11 years

To try to remember something from 11 years ago is difficult at best. I have a pretty terrible memory, so attempting to recall what my life was like 11 years ago is like trying to see through muddy water. I do this sometimes because that’s how long ago my loved one lost his rightful freedom. 11 years has passed since he last ate a home cooked meal, wore real clothes, or touched a real tree. 11 years is a long time to lose your freedom.

Think about your best friend. You know how you get upset for them when they have a really bad day? Imagine your best friend having a bad 11 years. That’s how it feels sometimes. It is eye opening to become close to someone who is living in prison. It is starling to realize how their reality exists not only on a day to day basis, but how tough it must be for him, knowing that he is innocent, to put up with all of it day in and day out. For 11 years. To truly suffer because of someone else’s choices having nothing to do with him, it’s simply baffling and I have no idea how he handles that. But he does.

As a level 3 inmate in a medium security prison he is told where to go, when to go there, what to wear, how often he can order supplies and only in limited quantities. His day to day is a scheduled rotation of meals in the chow hall, going out to yard, working at his job on an institutional cleaning crew, spending time in the day room waiting to get on a phone, and spending time in his cell. But this can be taken away on any given day without any reason in what they call “lock down” which means he does not get to come out of the tiny cell he shares with one other inmate- his “cellie”.  Inmates have to stay on their toes, anything can change at a moment’s notice. Things that most people normally don’t even give a second thought to: taking a shower, having a snack, washing laundry, and making a phone call are all hanging in the delicate balance of the prison world.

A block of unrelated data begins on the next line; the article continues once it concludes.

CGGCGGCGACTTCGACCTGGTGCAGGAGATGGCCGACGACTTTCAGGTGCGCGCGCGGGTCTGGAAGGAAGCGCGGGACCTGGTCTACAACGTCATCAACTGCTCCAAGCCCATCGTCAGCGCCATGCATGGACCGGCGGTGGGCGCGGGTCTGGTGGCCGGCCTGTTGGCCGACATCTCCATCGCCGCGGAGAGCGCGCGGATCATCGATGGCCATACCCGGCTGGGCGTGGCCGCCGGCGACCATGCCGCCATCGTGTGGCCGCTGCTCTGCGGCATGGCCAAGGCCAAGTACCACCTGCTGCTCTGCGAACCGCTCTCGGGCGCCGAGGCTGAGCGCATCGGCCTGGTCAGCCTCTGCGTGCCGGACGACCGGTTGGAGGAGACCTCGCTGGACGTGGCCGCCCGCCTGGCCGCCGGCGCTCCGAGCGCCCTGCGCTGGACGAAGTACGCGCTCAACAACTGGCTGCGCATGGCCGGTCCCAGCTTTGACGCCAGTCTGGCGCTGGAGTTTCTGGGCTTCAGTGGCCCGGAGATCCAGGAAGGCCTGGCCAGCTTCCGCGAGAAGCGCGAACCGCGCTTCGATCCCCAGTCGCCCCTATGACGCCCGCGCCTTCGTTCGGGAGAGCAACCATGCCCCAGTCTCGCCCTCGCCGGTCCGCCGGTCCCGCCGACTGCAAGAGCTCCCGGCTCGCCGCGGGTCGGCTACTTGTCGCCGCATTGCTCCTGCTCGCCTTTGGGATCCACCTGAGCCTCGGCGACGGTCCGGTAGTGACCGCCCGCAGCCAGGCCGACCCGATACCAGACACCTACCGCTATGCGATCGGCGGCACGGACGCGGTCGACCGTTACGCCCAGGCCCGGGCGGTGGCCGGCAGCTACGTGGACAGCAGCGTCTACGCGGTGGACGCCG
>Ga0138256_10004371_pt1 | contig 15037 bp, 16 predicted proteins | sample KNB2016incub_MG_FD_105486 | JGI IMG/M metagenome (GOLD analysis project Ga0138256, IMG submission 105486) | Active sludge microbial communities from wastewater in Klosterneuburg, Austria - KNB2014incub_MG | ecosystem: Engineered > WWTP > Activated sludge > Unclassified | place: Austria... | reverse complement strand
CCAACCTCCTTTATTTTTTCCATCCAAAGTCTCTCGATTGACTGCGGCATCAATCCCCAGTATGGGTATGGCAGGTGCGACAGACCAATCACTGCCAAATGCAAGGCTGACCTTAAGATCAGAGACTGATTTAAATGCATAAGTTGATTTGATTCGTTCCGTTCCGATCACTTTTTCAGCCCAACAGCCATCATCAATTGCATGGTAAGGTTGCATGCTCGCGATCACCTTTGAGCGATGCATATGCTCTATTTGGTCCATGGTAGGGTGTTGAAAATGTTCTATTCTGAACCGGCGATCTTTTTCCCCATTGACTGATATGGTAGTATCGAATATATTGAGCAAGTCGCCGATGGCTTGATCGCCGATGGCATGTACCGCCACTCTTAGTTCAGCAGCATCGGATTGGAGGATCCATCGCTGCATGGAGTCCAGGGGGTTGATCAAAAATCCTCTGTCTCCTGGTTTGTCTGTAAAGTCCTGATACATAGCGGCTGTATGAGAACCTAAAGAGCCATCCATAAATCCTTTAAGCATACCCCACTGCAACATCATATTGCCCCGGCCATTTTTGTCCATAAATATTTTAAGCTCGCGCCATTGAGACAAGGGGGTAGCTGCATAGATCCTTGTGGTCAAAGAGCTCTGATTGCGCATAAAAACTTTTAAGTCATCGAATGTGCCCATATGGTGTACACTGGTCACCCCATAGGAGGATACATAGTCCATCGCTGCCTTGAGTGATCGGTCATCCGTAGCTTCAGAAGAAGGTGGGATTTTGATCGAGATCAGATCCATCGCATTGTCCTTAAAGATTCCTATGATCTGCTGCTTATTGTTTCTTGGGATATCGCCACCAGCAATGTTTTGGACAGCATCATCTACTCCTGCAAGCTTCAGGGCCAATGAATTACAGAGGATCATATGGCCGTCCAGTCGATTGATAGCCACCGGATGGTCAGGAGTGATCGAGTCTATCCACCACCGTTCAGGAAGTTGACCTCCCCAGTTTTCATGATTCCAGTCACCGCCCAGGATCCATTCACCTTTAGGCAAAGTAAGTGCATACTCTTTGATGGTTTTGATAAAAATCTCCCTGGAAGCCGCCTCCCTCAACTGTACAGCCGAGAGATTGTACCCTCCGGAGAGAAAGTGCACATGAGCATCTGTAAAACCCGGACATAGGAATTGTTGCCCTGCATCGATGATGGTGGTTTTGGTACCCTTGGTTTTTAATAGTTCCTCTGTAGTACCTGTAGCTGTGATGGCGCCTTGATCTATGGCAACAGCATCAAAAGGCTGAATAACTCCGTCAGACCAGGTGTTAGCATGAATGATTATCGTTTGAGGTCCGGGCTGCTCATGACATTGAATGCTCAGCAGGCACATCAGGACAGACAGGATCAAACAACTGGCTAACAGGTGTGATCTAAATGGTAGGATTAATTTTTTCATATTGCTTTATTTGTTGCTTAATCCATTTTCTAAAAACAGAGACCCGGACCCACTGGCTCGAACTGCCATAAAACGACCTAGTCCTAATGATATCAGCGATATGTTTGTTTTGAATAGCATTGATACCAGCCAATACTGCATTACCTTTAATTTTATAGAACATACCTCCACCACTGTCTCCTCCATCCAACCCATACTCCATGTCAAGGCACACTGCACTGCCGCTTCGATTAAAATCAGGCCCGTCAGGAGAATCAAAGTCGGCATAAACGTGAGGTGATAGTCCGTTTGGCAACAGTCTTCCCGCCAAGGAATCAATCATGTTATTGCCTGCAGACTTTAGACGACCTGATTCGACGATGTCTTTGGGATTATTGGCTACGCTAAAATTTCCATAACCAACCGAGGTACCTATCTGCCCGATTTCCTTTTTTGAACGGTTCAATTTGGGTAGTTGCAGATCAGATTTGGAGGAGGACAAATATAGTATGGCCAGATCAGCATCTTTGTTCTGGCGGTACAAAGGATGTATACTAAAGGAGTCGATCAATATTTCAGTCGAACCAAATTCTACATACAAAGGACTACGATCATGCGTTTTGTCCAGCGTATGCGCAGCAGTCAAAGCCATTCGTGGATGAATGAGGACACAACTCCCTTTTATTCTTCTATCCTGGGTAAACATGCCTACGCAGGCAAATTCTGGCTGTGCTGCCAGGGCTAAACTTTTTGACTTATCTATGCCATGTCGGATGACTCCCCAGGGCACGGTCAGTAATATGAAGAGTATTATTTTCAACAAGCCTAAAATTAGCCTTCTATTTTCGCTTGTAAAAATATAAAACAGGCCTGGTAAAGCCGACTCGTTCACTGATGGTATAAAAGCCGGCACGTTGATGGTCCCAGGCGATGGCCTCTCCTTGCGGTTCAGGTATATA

You would think having to go through all that he has and deal with this on top of everything else would make someone really hardened. It would not have surprised me at all to hear him speak about such things in an angry, biter way. But remarkably, he is a really positive person and looks for the good in pretty much everything. It is refreshing to hear him be so grateful for little things I may take for granted, to be so happy sometimes despite his situation. It had rubbed off on me and we know it’s what God wants from us, that we should be grateful for what we do have and to live in each day with a humble spirit. For someone like me who can get bent out of shape over accidentally spilling my oatmeal, seeing his steadfast faith in God, in the good, and his total and utter belief that he will regain his freedom is breathtaking.

I see strength in him that I have used over the years to power myself through my toughest days. No matter how bad it can get, I know I can get through it because he did. And he still is, with a tender loving heart and big smile.

 stuffy 006Sean’s favorite color- yellow

About Sean & Eiam

Sean O'Brien was wrongfully convicted in adult court in El Dorado County, California and sentenced to Life Without Parole at the age of 16 without a shred of physical evidence tying him to the crime for which he was convicted. Sean and I have been friends since grade school and we were married in 2017. We live and grow together in love with the knowledge of his innocence, our faith, and hope for our future. We embrace this journey, wherever it may take us, cherishing each moment we have together and staying true to our hearts. This blog is about the past we share, our life together and our fight for justice. Thank you for reading. God bless.
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